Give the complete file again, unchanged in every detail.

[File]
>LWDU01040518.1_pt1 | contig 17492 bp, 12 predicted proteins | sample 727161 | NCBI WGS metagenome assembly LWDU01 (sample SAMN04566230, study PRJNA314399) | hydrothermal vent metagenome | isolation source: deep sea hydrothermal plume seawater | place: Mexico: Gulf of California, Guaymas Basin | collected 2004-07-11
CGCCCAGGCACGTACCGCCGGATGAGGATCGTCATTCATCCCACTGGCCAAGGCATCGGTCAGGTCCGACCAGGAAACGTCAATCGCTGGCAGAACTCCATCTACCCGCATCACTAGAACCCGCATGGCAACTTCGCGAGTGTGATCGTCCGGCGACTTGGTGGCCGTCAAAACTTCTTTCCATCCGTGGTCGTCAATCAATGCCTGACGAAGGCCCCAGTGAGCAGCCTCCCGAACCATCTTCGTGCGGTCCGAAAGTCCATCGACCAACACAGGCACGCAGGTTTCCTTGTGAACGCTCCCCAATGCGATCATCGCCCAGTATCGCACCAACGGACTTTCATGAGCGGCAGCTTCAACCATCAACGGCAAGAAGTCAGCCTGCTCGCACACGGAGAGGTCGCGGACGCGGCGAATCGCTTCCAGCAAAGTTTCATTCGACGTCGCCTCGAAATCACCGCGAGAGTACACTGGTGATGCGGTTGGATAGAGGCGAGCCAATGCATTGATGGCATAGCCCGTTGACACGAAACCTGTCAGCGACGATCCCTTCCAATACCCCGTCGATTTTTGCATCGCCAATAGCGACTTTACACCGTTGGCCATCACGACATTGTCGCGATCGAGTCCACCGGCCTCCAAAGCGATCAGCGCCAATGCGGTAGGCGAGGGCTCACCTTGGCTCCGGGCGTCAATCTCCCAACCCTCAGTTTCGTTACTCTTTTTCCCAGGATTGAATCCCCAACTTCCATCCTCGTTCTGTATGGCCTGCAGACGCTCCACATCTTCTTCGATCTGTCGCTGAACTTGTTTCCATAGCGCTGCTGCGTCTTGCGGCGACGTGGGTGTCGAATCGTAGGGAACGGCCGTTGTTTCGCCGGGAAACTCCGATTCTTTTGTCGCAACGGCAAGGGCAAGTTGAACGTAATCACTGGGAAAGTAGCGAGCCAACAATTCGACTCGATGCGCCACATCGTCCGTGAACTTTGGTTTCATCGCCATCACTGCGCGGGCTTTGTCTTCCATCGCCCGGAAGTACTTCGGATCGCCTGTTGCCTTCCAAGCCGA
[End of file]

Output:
>LWDU01040518.1_pt1 | contig 17492 bp, 12 predicted proteins | sample 727161 | NCBI WGS metagenome assembly LWDU01 (sample SAMN04566230, study PRJNA314399) | hydrothermal vent metagenome | isolation source: deep sea hydrothermal plume seawater | place: Mexico: Gulf of California, Guaymas Basin | collected 2004-07-11
CGCCCAGGCACGTACCGCCGGATGAGGATCGTCATTCATCCCACTGGCCAAGGCATCGGTCAGGTCCGACCAGGAAACGTCAATCGCTGGCAGAACTCCATCTACCCGCATCACTAGAACCCGCATGGCAACTTCGCGAGTGTGATCGTCCGGCGACTTGGTGGCCGTCAAAACTTCTTTCCATCCGTGGTCGTCAATCAATGCCTGACGAAGGCCCCAGTGAGCAGCCTCCCGAACCATCTTCGTGCGGTCCGAAAGTCCATCGACCAACACAGGCACGCAGGTTTCCTTGTGAACGCTCCCCAATGCGATCATCGCCCAGTATCGCACCAACGGACTTTCATGAGCGGCAGCTTCAACCATCAACGGCAAGAAGTCAGCCTGCTCGCACACGGAGAGGTCGCGGACGCGGCGAATCGCTTCCAGCAAAGTTTCATTCGACGTCGCCTCGAAATCACCGCGAGAGTACACTGGTGATGCGGTTGGATAGAGGCGAGCCAATGCATTGATGGCATAGCCCGTTGACACGAAACCTGTCAGCGACGATCCCTTCCAATACCCCGTCGATTTTTGCATCGCCAATAGCGACTTTACACCGTTGGCCATCACGACATTGTCGCGATCGAGTCCACCGGCCTCCAAAGCGATCAGCGCCAATGCGGTAGGCGAGGGCTCACCTTGGCTCCGGGCGTCAATCTCCCAACCCTCAGTTTCGTTACTCTTTTTCCCAGGATTGAATCCCCAACTTCCATCCTCGTTCTGTATGGCCTGCAGACGCTCCACATCTTCTTCGATCTGTCGCTGAACTTGTTTCCATAGCGCTGCTGCGTCTTGCGGCGACGTGGGTGTCGAATCGTAGGGAACGGCCGTTGTTTCGCCGGGAAACTCCGATTCTTTTGTCGCAACGGCAAGGGCAAGTTGAACGTAATCACTGGGAAAGTAGCGAGCCAACAATTCGACTCGATGCGCCACATCGTCCGTGAACTTTGGTTTCATCGCCATCACTGCGCGGGCTTTGTCTTCCATCGCCCGGAAGTACTTCGGATCGCCTGTTGCCTTCCAAGCCGA